Assessment is most powerful when it is used to help students learn and teachers improve their practice. For me, that’s what the “action” in actionable is. For teachers and students to be able to identify and take actions there are a few features about assessment (and its accompanying data) to keep in mind:
+ Timeliness of the data
+ Understandability of the data
+ Ability to apply the data
The timeliness of data helps determine just how actionable it is in informing teaching choices and student learning. It can be both a) in the moment, and b) returned quickly. Sometimes in the assessment world, the terms short-, medium- and long-cycle are used to describe examples of timely data.
Data in Action
Let’s take two scenarios – formative (short-cycle) assessment and interim assessment (long-cycle).
The interim assessment, given at three intervals through the year – fall, winter and spring – provides multiple data points which can be used to look at student growth. Using data from the fall assessment, teachers can work together in a PLC to understand where their students are starting. What do they understand? What do they need additional support in? Then they can develop learning plans and set goals with their students.
The winter test provides a check on how students are progressing toward those goals, as this interview with Alex McPherson, a teacher at KIPP Charlotte, North Carolina makes clear.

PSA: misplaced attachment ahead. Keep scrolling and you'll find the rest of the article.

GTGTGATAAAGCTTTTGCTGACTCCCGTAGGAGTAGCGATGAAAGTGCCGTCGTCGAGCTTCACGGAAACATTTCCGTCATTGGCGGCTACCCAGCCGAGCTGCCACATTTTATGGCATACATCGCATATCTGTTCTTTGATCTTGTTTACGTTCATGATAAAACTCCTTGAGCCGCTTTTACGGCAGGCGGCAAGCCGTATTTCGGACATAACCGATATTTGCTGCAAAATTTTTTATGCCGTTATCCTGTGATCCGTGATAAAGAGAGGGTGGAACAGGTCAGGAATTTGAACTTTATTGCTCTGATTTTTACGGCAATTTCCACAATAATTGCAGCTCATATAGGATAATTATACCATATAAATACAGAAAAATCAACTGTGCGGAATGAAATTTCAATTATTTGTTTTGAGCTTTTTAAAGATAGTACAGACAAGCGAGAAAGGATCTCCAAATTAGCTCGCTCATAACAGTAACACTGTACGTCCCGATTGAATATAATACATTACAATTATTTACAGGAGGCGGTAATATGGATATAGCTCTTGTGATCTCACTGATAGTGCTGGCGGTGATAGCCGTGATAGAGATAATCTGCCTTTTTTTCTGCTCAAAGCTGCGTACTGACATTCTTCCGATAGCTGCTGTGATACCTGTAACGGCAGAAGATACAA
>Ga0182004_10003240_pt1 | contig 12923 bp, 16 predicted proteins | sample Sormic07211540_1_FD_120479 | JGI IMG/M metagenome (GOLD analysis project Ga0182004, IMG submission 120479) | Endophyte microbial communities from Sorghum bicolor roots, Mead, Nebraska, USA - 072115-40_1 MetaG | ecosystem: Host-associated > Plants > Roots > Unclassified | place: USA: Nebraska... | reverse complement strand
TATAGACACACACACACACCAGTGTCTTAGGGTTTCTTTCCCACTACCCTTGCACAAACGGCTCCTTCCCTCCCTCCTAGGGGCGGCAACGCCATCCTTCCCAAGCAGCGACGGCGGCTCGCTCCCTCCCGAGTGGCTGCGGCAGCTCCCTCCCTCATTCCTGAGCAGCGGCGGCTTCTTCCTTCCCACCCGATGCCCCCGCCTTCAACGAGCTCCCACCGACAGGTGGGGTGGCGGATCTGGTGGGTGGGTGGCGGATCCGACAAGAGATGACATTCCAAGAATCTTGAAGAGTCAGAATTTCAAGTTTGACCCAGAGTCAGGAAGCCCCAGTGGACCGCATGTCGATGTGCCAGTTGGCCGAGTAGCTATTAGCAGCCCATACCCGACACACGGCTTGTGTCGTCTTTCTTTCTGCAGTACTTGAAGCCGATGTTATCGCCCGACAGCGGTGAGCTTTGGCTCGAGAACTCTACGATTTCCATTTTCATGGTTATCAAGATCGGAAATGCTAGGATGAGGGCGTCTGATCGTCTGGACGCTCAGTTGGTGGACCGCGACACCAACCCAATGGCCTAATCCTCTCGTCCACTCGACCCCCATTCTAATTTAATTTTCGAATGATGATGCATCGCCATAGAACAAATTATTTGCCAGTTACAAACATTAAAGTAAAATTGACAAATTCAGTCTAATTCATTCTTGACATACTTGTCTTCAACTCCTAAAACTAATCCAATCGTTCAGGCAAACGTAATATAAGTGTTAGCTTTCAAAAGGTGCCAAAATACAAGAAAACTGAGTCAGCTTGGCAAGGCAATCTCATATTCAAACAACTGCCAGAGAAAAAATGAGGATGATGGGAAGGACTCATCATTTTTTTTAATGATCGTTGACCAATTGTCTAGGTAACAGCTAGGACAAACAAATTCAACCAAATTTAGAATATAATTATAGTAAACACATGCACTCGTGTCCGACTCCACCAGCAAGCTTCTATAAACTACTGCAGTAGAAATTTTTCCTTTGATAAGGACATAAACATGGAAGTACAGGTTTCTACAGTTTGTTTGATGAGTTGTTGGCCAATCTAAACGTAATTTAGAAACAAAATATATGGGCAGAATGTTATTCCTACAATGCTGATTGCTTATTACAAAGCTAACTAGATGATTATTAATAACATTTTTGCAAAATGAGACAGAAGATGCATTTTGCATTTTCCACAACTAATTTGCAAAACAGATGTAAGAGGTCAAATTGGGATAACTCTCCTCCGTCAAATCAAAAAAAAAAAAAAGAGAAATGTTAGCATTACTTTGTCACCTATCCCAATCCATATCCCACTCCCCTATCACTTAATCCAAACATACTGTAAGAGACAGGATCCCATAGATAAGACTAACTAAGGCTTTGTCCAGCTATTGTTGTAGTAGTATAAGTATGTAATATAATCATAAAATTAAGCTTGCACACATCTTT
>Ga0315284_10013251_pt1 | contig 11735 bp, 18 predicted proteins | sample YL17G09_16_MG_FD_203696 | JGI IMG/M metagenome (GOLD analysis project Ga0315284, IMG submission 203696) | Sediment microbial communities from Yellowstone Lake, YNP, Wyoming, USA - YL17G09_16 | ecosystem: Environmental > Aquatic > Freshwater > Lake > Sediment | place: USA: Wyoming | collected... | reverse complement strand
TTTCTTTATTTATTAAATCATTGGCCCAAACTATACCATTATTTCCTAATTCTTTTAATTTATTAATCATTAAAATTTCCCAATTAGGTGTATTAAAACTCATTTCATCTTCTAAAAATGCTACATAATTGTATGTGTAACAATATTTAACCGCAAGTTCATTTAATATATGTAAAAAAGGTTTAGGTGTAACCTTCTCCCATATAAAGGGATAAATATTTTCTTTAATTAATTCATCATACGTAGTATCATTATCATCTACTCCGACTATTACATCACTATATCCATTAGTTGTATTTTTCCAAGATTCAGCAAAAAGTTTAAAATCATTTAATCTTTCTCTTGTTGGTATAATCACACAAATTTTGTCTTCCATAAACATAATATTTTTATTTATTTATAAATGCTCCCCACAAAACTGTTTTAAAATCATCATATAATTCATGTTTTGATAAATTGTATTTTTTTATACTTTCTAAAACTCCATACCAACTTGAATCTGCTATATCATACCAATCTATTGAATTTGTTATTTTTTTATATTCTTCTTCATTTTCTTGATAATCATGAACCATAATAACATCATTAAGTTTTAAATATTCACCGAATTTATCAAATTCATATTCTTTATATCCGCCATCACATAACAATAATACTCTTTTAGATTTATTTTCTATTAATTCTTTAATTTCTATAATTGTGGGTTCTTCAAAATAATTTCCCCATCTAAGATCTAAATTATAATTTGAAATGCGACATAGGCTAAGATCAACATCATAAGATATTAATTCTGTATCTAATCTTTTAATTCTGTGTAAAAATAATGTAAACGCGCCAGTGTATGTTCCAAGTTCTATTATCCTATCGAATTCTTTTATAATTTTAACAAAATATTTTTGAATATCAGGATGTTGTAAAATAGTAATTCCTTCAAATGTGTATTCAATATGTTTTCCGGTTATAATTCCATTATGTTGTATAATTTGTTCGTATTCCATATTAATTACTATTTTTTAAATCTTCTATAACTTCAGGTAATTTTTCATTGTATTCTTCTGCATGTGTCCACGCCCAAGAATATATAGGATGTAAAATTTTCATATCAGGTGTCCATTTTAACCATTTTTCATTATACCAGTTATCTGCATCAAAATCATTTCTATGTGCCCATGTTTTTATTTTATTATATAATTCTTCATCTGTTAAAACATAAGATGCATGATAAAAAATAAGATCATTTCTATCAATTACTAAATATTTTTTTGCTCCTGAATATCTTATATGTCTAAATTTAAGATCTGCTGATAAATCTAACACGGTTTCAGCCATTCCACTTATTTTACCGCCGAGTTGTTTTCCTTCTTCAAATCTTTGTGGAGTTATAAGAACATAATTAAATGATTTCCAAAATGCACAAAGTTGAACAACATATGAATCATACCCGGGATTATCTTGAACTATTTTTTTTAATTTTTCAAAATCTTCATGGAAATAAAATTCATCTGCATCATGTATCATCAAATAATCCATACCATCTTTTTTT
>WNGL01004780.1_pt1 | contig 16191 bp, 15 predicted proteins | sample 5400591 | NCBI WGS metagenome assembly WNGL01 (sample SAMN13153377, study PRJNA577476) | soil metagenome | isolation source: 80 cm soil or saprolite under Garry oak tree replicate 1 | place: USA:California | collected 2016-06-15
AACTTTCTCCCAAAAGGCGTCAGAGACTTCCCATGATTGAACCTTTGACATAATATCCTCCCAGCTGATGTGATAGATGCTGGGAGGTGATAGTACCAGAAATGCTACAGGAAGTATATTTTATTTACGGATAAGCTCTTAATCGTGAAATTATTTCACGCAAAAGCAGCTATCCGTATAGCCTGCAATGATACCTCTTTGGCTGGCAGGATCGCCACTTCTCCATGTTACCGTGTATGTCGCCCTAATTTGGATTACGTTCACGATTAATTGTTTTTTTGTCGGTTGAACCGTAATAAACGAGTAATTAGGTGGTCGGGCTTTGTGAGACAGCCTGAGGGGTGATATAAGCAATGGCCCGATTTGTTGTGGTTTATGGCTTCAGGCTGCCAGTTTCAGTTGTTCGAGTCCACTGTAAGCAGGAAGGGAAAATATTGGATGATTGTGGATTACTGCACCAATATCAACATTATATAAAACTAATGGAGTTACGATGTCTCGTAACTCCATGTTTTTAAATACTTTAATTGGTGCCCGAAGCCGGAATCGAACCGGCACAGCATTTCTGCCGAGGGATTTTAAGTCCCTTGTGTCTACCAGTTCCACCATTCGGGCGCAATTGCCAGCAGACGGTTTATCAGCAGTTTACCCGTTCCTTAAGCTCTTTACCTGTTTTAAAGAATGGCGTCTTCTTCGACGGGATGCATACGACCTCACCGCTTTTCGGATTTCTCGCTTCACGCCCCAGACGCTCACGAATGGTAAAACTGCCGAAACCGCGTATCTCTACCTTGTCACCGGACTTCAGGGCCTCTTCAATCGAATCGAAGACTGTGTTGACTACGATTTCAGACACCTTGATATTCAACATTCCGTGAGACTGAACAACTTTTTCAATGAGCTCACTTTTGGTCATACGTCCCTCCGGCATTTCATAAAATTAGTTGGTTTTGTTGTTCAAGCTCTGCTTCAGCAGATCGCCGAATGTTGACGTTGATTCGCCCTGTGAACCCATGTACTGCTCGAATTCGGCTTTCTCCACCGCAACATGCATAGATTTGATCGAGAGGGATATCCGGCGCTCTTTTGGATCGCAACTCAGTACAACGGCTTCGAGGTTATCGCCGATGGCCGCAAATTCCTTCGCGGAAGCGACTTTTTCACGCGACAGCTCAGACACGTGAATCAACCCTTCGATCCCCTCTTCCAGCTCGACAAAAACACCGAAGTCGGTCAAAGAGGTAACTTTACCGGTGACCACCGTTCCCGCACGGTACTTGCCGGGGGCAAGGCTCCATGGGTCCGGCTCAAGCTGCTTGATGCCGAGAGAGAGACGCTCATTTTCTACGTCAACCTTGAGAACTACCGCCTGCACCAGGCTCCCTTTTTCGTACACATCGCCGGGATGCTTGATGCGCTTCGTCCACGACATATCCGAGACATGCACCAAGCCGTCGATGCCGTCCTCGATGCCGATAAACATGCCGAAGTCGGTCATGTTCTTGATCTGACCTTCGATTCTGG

“In some ways, winter is almost more important than spring. This is the one chance that we have to assess and adjust. Spring is the end game, but we can use winter as a temperature gauge to see how we’re doing. We found that even with the switch to Common Core state assessments, MAP really did predict passing results. If you value spring testing, you have to value winter testing. If you’re going to use it instructionally, then the winter test is super important.”
Interim assessment data is useful to support more than just goal setting and monitoring progress. This data also informs plans for learning paths, flexible grouping and differentiating instruction.
With formative assessment, used within instruction, both teachers and student have the opportunity to make immediate adjustments to instruction and learning tactics. If a teacher employs individual whiteboards (a form of an all student response system) to see how students would graph information from a science problem, within 30 seconds he can determine which of 3 courses of action (and there maybe more) to take: 1) everyone got it and we can move on, 2) some students got it and some did not so perhaps small groups are formed or 3) he can ask clarifying questions of students who both got it and did not get it so understanding the thinking behind the answers and then determine what actions to take.
Does timeliness matter?
In a research report NWEA had commissioned by Grunwald Associates, apparently it does. For parents, assessment results begin losing their relevance within one month after assessments are administered (67%). Among teachers and administrators, 67 percent “completely” or “somewhat agree” that formative and interim assessment results deliver timely data as compared to 32 percent with summative assessments.
Consensus suggests that timeliness of assessment data matters, but what do you think? Share your thoughts with us below in the comments section.